Casting off, New Zealand to Fiji
Today’s the day.
Our friends Stan and Diane arrived from Ventura a week ago, and they’ve been invaluable in helping with all the final labors and preparations. Having two Stans aboard can be a bit confusing, but for my part I’ve solved that dilemma by thinking of Diane’s husband, for reasons not expedient to elaborate, as Anchovy Boy.
And it’s been great for the two of us, just kicking back in a leisurely way, enjoying a glass of wine while Anchovy Stan plots our course and Diane slaves away on deck cleaning and applying RainX to the windows.
Our first milestone was getting under the closed drawbridge recently installed in Whangarei. It was supposed to be operational by now, but municipal construction projects being what they are…
Technically we are too tall to fit under the bridge. But the Circa team came through for us by volunteering to dismantle and lower various electronics and antennae sticking up at the top of our mast. We chose a time at mid-tide. Then Nia rode atop the mast downriver, calling out the OK as we approached the point of no return.
Once we squeaked under the bridge, had our sighs of relief and high-fives, we tied up for the Circa team to reattach our whips and electronics, then proceeded on to Marsden Cove, where just this morning we met with New Zealand customs officials and cleared out of the country.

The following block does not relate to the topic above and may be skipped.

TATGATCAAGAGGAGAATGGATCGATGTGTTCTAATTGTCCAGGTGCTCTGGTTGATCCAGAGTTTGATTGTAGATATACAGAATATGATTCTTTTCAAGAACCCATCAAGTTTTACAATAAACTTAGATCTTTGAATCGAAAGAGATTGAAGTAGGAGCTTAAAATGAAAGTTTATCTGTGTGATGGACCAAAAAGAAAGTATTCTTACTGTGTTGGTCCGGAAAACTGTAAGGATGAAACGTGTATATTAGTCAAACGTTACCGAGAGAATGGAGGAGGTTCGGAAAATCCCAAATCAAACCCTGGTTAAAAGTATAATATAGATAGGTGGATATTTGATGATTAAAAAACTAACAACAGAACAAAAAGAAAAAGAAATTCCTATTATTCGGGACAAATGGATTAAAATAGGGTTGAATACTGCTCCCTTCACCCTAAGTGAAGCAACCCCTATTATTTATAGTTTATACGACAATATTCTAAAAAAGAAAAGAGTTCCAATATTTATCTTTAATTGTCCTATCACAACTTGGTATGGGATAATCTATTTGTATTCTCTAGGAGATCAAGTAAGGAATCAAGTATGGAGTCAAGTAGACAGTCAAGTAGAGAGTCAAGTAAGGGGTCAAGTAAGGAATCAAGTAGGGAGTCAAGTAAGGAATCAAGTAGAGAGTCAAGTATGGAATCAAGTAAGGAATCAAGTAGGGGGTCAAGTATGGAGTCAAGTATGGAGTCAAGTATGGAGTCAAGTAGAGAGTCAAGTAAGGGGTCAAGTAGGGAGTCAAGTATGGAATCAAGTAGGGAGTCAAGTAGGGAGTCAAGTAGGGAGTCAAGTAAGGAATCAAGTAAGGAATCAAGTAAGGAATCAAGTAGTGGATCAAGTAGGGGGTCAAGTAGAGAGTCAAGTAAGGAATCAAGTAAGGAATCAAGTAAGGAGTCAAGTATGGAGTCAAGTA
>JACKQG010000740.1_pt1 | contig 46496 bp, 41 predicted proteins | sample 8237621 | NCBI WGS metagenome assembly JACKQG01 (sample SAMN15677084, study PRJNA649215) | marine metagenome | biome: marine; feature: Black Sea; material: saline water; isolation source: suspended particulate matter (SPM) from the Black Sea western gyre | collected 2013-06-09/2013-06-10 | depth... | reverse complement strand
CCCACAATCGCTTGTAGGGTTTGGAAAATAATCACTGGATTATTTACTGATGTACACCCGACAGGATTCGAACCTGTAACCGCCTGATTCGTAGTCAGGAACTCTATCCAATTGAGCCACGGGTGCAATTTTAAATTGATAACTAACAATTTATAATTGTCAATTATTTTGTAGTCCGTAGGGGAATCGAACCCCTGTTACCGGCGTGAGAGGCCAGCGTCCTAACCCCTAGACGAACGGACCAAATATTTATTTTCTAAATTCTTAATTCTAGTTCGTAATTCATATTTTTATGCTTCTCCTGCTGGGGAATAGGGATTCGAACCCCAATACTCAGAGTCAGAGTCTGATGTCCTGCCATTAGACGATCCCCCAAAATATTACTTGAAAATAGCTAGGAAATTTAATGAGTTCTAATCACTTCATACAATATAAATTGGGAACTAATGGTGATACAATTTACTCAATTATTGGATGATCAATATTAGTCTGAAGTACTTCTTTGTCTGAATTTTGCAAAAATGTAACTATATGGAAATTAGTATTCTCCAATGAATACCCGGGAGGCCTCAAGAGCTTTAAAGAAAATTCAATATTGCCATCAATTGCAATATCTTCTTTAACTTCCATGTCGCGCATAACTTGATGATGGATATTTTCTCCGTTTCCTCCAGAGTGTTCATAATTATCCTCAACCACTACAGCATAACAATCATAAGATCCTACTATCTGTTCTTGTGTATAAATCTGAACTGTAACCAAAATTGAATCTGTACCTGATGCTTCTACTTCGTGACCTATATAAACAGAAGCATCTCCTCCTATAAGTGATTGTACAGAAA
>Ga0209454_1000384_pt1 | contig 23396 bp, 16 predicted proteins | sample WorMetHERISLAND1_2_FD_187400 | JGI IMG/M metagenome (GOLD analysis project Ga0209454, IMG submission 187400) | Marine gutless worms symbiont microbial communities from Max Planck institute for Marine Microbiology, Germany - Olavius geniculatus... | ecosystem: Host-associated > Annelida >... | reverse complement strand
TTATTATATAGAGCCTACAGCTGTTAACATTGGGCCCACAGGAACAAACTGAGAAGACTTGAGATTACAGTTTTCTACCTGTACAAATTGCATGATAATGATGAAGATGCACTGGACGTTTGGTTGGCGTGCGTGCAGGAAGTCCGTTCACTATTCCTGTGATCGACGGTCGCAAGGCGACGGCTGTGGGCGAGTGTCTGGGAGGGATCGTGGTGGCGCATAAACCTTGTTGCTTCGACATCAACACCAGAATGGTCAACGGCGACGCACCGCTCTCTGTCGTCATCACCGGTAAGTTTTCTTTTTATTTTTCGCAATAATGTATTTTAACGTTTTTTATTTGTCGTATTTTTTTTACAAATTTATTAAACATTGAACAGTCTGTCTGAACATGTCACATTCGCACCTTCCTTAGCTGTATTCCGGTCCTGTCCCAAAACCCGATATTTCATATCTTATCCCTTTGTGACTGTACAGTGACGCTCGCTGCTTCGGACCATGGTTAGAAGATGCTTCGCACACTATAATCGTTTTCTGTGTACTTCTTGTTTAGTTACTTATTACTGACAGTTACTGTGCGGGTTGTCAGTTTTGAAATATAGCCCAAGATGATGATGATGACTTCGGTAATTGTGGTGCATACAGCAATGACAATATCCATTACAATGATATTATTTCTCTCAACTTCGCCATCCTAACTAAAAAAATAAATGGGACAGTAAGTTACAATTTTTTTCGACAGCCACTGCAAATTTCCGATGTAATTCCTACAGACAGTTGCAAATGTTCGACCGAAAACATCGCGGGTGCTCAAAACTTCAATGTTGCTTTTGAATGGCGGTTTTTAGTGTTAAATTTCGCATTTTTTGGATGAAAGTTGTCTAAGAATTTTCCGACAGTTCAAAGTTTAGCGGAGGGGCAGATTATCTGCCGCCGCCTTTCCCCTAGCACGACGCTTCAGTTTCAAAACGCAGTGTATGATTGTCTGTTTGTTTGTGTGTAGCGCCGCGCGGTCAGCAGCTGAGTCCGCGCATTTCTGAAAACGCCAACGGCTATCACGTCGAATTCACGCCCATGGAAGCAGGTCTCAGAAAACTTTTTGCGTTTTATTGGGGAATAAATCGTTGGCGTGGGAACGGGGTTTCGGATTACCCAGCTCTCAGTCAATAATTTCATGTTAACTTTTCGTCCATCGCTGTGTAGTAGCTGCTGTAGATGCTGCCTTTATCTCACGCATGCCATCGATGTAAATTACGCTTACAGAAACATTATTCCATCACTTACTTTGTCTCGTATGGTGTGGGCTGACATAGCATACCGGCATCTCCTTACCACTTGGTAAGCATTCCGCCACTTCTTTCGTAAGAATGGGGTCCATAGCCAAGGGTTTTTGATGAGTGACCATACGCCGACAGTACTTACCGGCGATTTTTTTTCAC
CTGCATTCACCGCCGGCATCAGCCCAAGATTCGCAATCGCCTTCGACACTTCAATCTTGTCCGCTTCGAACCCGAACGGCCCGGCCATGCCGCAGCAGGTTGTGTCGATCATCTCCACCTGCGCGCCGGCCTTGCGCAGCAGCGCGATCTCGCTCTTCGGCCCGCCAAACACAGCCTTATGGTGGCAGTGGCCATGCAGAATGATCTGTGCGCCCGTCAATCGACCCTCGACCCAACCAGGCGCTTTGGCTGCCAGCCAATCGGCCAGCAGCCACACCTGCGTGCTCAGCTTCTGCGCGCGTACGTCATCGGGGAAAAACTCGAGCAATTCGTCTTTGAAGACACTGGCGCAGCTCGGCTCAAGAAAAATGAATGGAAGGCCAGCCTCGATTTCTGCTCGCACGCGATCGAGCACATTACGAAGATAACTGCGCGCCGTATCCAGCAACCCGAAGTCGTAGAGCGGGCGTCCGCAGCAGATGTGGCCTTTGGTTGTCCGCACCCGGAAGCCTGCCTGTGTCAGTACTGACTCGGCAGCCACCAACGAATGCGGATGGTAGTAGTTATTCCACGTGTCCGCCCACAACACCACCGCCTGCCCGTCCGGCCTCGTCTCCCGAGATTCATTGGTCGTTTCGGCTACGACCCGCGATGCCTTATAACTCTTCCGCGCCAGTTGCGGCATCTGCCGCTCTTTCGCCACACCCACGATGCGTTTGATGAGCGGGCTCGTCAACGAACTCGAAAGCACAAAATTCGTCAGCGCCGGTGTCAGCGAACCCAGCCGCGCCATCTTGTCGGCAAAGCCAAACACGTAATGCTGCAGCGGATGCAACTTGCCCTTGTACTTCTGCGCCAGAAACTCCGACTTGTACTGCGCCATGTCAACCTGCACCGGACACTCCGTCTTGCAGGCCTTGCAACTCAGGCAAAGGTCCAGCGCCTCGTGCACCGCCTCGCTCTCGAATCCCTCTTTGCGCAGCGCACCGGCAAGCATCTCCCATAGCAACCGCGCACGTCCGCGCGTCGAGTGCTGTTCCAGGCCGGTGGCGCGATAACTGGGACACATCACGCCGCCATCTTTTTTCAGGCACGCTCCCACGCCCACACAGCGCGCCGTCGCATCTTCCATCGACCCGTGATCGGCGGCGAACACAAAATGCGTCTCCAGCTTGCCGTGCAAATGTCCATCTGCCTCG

If you look at our boot stripe you can see Buffalo Nickel is ‘squatting’ stern-down in the water. We have more fresh water in our aft tank than our forward, in anticipation of mostly following conditions during our 5-day passage to Lautoka, Fiji. If sea conditions dictate, we can manage our water production and consumption to reverse this and put more weight forward.
We plan to leave in a couple of hours. Bright sun and blue skies, but there’s a distinct wintry chill in the air… time to head for warmer climes. We will transmit a SPOT location message daily, which should hit Val’s Facebook page. In addition, Anchovy Stan has activated our SPOT’s continuous-track feature. So, battery life permitting, we should be transmitting our position continuously. Once we are at sea, you can view our track on a web page by clicking here.
If we can talk Kristy or Kari into it, we might get inspired to post some text to this blog while on passage. Otherwise, catch you on the other side!